One of our most innovative, popular thinkers takes on - in exhilarating style - one of our key questions: "Where do good ideas come from?"
With Where Good Ideas Come From, Steven Johnson pairs the insight of his best-selling Everything Bad Is Good for You and the dazzling erudition of The Ghost Map and The Invention of Air to address an urgent and universal question: What sparks the flash of brilliance? How does groundbreaking innovation happen?
Answering in his infectious, culturally omnivorous style, using his fluency in fields from neurobiology to popular culture, Johnson provides the complete, exciting, and encouraging story of how we generate the ideas that push our careers, our lives, our society, and our culture forward.
©2010 Steven Johnson (P)2010 Penguin Audio
This book is verbose without a sense direction; which lost my interest in listening after an hour or two. It was factually repetitive to what is commonly known which contributed to it being boring. And that narration. Poor at best. Trying to come from the "over the top" verbal inflections and those impressions, just bad...bad.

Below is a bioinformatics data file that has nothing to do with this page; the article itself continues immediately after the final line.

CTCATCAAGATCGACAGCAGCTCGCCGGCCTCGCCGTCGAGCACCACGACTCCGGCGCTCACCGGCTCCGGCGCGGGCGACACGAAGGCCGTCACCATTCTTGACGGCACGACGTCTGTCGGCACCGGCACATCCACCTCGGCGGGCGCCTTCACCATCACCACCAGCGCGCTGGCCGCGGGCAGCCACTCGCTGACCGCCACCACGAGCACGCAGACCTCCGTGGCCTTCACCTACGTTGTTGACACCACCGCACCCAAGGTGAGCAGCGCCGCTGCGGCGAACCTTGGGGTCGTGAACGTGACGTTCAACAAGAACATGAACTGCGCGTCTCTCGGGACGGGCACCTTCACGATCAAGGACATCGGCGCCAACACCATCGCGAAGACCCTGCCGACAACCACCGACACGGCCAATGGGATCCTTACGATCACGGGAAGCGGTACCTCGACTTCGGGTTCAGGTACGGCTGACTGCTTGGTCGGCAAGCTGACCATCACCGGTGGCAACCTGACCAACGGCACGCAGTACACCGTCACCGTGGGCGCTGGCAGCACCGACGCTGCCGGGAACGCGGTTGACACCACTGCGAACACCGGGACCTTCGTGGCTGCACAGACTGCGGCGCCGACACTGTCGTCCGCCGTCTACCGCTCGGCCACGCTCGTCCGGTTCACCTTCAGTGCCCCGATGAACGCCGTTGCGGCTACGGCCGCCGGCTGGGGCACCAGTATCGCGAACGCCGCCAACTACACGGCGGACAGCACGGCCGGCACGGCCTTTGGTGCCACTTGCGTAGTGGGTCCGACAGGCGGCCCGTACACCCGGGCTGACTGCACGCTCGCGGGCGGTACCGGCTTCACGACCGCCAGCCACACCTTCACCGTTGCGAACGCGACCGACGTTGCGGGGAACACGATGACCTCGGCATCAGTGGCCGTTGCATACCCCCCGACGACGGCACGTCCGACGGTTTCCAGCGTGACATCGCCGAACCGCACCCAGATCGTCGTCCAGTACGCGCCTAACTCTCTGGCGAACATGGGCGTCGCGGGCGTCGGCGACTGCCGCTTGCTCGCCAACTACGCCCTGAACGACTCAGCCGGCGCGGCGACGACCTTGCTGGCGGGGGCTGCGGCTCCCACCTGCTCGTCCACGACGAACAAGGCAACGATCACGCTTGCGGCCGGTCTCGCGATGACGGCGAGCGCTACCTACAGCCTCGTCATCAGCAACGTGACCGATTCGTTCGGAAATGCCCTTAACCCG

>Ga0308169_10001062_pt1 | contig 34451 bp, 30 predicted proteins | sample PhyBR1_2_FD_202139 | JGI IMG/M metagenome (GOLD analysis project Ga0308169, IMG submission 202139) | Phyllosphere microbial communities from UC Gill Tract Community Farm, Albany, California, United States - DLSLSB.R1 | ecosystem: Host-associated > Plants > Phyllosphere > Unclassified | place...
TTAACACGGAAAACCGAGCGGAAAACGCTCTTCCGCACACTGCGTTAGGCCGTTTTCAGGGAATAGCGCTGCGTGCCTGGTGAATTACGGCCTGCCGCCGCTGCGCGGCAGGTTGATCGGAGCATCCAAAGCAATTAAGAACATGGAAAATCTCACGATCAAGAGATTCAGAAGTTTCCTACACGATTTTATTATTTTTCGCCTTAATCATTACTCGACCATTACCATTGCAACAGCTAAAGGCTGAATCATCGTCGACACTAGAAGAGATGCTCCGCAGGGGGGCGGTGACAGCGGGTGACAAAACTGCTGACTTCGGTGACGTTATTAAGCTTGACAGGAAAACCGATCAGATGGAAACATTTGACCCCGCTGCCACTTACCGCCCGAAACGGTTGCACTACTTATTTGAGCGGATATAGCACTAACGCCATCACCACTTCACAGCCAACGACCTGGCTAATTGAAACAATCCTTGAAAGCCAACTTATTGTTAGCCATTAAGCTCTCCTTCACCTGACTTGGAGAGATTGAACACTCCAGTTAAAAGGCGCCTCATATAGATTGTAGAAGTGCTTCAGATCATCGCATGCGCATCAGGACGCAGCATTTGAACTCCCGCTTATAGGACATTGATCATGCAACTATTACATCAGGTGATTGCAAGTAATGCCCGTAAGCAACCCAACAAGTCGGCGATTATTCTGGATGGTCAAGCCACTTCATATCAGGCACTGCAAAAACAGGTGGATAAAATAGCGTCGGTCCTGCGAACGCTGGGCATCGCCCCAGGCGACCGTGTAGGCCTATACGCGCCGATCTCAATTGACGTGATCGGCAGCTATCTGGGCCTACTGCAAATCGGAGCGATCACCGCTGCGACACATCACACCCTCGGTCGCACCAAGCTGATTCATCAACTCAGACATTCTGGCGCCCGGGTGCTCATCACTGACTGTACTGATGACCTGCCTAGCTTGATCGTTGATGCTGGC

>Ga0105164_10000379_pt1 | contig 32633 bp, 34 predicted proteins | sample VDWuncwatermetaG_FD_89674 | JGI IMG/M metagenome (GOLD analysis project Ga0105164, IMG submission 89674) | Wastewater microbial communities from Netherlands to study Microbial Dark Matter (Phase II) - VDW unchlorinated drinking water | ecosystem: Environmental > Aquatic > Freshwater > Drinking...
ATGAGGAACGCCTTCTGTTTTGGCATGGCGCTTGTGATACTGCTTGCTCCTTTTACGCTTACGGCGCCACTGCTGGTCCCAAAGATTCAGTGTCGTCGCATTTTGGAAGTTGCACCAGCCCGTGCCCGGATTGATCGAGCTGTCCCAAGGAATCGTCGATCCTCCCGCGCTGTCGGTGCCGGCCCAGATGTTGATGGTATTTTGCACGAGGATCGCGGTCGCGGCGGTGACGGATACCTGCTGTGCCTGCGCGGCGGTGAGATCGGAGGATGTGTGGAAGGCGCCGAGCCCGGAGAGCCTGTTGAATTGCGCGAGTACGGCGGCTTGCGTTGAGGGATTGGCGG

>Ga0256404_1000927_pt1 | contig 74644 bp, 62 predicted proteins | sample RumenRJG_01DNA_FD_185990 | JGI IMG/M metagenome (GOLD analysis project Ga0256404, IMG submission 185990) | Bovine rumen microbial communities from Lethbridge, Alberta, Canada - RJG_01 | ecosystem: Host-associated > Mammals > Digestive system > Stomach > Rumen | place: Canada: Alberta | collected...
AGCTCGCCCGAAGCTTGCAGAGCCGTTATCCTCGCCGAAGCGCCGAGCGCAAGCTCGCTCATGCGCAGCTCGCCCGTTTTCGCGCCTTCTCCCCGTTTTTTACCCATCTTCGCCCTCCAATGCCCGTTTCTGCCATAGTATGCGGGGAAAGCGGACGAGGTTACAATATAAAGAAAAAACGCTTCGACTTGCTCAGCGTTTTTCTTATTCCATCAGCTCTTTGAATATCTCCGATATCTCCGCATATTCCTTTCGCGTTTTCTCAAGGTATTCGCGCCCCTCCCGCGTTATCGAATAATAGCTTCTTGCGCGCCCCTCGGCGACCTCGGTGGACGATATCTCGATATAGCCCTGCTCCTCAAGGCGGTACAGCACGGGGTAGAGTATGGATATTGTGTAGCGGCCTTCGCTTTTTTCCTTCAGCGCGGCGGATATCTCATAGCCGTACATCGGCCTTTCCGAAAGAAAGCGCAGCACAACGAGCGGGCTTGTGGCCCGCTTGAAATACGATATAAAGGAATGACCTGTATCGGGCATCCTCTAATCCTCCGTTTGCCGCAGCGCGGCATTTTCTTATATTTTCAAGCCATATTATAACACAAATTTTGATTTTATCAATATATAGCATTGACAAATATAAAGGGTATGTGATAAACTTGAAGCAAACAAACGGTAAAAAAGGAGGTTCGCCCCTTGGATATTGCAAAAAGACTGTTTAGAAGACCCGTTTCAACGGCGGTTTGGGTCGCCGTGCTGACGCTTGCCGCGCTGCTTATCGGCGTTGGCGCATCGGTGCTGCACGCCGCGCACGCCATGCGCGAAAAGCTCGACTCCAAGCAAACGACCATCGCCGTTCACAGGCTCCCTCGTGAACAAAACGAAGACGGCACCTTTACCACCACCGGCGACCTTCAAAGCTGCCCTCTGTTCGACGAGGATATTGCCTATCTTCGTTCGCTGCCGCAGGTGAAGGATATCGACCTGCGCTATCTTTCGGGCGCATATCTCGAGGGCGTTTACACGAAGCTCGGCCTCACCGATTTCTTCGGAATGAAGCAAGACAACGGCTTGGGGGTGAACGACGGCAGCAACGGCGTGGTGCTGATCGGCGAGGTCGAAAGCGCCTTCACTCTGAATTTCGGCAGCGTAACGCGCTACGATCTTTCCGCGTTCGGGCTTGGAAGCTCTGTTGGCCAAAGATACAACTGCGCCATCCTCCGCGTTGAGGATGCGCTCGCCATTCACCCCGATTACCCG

There were many parts, but here are two. I loved the story of the two "showman" doctors who developed baby incubators and then found a way to pay for them by putting them on exhibit (with live babies inside)...in the shops of Paris...and then, the second doctor put them on exhibit in Berlin, London, and the U.S., with the longest standing exhibit at Coney Island, NY. I also liked the story of the young man who rather accidentally became the "father" of air conditioning... Great story!
I love books that arouse and then satisfy my curiosity.
Steven Johnson is a wonderful writer!
This is nonfiction, not a novel or a historical re-enactment. The narrator breaks out into English and French accents whenever he can, which is very distracting.
Interesting title, with many examples. Slightly short on substance, I think the author could have elaborated more on his theories for these topics.
Could have been a LOT better. Interesting information on innovation, but I couldn't tell most of the time whether it was a book on how wonderful biological evolution is, or on where good ideas come from. Very frustrating.
Oh - and the "impersonations" by the reader - really distracting from the content.
Where do good ideas come from? The brain. If that appeals to you, if you believe you are nothing but the some total of your body and it's organs, then this book will appeal to you. If not, I suggest looking elsewhere.
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